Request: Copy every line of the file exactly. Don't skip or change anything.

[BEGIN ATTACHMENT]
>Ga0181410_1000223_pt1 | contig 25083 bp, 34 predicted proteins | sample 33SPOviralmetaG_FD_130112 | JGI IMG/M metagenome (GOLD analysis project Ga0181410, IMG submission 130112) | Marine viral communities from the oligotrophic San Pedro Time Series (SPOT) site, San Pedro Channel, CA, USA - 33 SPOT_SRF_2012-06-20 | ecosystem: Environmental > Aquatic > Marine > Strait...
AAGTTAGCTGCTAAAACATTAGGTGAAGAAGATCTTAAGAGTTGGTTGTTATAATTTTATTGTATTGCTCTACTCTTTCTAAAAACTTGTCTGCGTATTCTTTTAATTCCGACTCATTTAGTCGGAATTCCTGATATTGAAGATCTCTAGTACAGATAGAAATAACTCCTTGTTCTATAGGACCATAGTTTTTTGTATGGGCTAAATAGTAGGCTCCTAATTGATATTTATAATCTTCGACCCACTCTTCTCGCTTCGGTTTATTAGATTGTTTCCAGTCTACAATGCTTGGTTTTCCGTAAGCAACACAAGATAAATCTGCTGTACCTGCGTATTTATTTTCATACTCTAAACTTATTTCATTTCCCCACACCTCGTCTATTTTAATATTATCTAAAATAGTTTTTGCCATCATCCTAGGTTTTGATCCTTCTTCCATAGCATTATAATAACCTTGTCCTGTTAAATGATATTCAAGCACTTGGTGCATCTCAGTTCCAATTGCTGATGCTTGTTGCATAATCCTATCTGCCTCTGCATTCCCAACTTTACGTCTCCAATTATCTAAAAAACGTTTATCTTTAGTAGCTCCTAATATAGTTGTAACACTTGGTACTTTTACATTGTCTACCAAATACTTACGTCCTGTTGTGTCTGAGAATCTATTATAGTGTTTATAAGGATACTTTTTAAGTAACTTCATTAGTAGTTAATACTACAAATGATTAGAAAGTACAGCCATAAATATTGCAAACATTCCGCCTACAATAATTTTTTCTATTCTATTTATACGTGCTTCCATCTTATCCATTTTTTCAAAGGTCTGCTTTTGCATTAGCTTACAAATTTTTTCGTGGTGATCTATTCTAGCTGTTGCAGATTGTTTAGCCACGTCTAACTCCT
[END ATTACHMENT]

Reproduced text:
>Ga0181410_1000223_pt1 | contig 25083 bp, 34 predicted proteins | sample 33SPOviralmetaG_FD_130112 | JGI IMG/M metagenome (GOLD analysis project Ga0181410, IMG submission 130112) | Marine viral communities from the oligotrophic San Pedro Time Series (SPOT) site, San Pedro Channel, CA, USA - 33 SPOT_SRF_2012-06-20 | ecosystem: Environmental > Aquatic > Marine > Strait...
AAGTTAGCTGCTAAAACATTAGGTGAAGAAGATCTTAAGAGTTGGTTGTTATAATTTTATTGTATTGCTCTACTCTTTCTAAAAACTTGTCTGCGTATTCTTTTAATTCCGACTCATTTAGTCGGAATTCCTGATATTGAAGATCTCTAGTACAGATAGAAATAACTCCTTGTTCTATAGGACCATAGTTTTTTGTATGGGCTAAATAGTAGGCTCCTAATTGATATTTATAATCTTCGACCCACTCTTCTCGCTTCGGTTTATTAGATTGTTTCCAGTCTACAATGCTTGGTTTTCCGTAAGCAACACAAGATAAATCTGCTGTACCTGCGTATTTATTTTCATACTCTAAACTTATTTCATTTCCCCACACCTCGTCTATTTTAATATTATCTAAAATAGTTTTTGCCATCATCCTAGGTTTTGATCCTTCTTCCATAGCATTATAATAACCTTGTCCTGTTAAATGATATTCAAGCACTTGGTGCATCTCAGTTCCAATTGCTGATGCTTGTTGCATAATCCTATCTGCCTCTGCATTCCCAACTTTACGTCTCCAATTATCTAAAAAACGTTTATCTTTAGTAGCTCCTAATATAGTTGTAACACTTGGTACTTTTACATTGTCTACCAAATACTTACGTCCTGTTGTGTCTGAGAATCTATTATAGTGTTTATAAGGATACTTTTTAAGTAACTTCATTAGTAGTTAATACTACAAATGATTAGAAAGTACAGCCATAAATATTGCAAACATTCCGCCTACAATAATTTTTTCTATTCTATTTATACGTGCTTCCATCTTATCCATTTTTTCAAAGGTCTGCTTTTGCATTAGCTTACAAATTTTTTCGTGGTGATCTATTCTAGCTGTTGCAGATTGTTTAGCCACGTCTAACTCCT